The Wall Street Journal reports on the Federal Trade Commission’s upcoming revised consumer privacy guidelines:
An official at the Federal Trade Commission on Friday said that the current methods of notifying consumers when their data is being collected are inadequate.
The coments by Maneesha Mithal, the FTCâ€™s associate director of the Division of Privacy and Identity Protection, are an indication of likely conclusions of the agencyâ€™s wide-ranging review of privacy regulations. The agencyâ€™s revised privacy guidelines are expected to be released later this year.
Ms. Mithal said the FTCâ€™s report would recommend that consumers must be notified at the time that their data is collected â€“ such as when tracking technology is installed on a computers machine by a website or an online advertiser. The current practice of notifying consumers of tracking in privacy policies has not worked, she said. […]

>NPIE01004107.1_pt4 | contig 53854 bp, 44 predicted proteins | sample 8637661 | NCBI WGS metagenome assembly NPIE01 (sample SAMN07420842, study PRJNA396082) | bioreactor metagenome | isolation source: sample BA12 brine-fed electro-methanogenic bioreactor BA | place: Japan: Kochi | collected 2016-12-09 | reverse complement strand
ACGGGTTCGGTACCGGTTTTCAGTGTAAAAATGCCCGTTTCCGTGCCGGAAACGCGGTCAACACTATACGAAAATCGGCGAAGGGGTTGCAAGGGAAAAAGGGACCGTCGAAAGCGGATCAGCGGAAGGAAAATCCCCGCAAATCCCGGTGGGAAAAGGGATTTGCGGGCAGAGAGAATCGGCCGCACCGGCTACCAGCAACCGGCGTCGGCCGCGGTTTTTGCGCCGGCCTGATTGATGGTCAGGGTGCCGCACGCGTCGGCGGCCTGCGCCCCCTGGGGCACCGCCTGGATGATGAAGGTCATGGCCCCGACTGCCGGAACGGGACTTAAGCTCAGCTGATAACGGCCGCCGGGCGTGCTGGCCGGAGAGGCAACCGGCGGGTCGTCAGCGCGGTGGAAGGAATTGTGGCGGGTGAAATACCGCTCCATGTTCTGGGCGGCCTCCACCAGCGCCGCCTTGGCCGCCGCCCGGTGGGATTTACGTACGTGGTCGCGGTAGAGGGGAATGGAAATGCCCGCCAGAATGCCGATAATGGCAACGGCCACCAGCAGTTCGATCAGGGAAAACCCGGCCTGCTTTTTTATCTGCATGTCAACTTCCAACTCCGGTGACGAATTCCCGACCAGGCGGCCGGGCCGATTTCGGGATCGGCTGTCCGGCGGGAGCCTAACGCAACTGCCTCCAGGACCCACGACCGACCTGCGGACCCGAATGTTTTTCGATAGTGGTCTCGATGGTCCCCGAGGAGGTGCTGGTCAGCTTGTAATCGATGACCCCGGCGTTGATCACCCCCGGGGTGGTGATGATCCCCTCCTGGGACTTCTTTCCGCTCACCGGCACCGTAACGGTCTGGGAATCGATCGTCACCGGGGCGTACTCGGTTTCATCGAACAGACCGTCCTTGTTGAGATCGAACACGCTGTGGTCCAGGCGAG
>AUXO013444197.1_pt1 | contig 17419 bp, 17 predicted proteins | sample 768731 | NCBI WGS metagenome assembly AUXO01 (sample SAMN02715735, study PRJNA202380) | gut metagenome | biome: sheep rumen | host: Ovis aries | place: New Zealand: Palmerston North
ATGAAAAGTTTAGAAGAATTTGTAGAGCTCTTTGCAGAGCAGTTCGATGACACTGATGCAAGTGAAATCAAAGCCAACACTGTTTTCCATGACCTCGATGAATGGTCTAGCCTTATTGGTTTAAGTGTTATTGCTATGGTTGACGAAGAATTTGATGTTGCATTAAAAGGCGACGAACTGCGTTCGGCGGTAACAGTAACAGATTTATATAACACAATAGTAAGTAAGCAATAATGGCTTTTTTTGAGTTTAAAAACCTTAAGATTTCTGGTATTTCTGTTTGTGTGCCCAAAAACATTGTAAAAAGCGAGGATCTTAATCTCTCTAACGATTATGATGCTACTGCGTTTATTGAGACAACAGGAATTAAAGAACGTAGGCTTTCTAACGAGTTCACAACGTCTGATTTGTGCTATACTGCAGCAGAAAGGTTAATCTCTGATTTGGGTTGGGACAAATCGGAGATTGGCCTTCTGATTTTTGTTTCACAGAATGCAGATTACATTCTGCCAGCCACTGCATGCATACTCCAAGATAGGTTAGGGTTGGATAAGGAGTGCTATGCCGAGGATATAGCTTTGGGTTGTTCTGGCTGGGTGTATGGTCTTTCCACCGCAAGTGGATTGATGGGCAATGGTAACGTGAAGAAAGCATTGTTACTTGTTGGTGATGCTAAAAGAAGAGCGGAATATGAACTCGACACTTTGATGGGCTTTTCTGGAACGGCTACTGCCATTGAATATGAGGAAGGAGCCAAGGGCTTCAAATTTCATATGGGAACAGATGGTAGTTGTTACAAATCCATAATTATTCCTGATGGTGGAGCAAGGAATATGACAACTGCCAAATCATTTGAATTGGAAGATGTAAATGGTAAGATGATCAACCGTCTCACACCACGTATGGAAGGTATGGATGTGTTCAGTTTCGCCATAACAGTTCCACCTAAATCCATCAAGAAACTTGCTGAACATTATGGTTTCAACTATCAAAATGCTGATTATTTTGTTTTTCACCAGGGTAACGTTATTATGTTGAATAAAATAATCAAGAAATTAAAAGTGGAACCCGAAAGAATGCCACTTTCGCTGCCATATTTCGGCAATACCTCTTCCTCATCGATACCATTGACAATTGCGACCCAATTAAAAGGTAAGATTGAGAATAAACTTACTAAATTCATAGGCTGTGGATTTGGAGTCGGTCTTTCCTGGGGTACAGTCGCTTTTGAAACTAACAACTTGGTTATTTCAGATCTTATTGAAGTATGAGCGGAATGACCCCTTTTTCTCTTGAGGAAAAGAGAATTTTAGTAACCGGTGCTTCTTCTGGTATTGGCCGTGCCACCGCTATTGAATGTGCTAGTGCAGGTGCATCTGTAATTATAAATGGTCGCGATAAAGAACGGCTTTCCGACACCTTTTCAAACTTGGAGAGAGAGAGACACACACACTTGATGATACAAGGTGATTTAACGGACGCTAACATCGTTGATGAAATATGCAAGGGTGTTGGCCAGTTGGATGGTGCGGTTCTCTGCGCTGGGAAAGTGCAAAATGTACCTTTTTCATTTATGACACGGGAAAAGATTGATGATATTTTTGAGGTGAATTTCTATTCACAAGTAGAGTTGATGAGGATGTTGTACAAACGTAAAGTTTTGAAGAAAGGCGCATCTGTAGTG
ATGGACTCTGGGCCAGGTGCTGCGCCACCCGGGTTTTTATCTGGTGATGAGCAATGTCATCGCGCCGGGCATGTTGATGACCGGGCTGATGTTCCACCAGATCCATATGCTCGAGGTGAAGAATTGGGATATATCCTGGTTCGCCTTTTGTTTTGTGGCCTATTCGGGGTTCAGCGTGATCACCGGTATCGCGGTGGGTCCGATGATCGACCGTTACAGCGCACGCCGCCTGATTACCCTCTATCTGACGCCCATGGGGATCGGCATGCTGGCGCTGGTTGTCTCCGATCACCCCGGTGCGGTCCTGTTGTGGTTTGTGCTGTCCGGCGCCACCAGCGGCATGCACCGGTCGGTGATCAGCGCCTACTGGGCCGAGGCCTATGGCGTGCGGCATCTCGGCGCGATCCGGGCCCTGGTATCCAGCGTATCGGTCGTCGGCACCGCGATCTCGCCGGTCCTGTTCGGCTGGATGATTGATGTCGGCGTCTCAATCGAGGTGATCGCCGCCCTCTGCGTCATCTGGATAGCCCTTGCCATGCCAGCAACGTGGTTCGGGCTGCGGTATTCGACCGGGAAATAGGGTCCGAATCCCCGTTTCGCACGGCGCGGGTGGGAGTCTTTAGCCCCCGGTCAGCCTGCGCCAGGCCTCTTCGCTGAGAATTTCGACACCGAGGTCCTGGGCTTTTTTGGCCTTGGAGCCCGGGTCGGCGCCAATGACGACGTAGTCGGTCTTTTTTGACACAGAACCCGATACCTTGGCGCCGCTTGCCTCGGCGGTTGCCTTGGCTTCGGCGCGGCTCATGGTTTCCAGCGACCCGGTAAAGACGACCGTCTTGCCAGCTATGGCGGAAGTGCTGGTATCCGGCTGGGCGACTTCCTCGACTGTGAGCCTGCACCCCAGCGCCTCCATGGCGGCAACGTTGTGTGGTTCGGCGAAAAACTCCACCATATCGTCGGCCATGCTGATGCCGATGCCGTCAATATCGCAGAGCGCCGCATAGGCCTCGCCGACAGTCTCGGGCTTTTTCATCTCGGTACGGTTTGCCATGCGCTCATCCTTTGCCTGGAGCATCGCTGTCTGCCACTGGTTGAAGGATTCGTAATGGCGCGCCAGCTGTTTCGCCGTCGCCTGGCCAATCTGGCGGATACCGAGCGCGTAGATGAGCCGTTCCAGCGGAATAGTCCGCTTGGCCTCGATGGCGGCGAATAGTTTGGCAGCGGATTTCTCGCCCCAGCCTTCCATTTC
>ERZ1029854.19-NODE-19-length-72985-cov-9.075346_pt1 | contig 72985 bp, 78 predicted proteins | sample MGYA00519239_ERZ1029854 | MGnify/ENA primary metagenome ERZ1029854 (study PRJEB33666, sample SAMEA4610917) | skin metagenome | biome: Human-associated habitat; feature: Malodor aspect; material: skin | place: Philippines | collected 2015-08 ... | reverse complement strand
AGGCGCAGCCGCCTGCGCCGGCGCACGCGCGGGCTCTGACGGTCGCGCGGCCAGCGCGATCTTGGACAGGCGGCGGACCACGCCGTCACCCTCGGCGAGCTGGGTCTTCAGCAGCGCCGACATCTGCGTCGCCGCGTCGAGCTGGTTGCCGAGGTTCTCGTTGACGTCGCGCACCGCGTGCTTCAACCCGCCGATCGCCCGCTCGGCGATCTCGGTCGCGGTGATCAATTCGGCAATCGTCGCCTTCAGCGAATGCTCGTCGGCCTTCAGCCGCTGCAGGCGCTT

The online advertising industry has argued that the data it collects about users is innocuous becase it does not identify users by name.
However, in her remarks, Ms. Mithal also said that the distinction between personally identifiable data and other types of consumer data is blurring. She also said that the report would also recommend that privacy be part of the design of new technology that involves a userâ€™s information .
Still, itâ€™s not clear whether the FTCâ€™s report will create new restrictions on the data collection industry.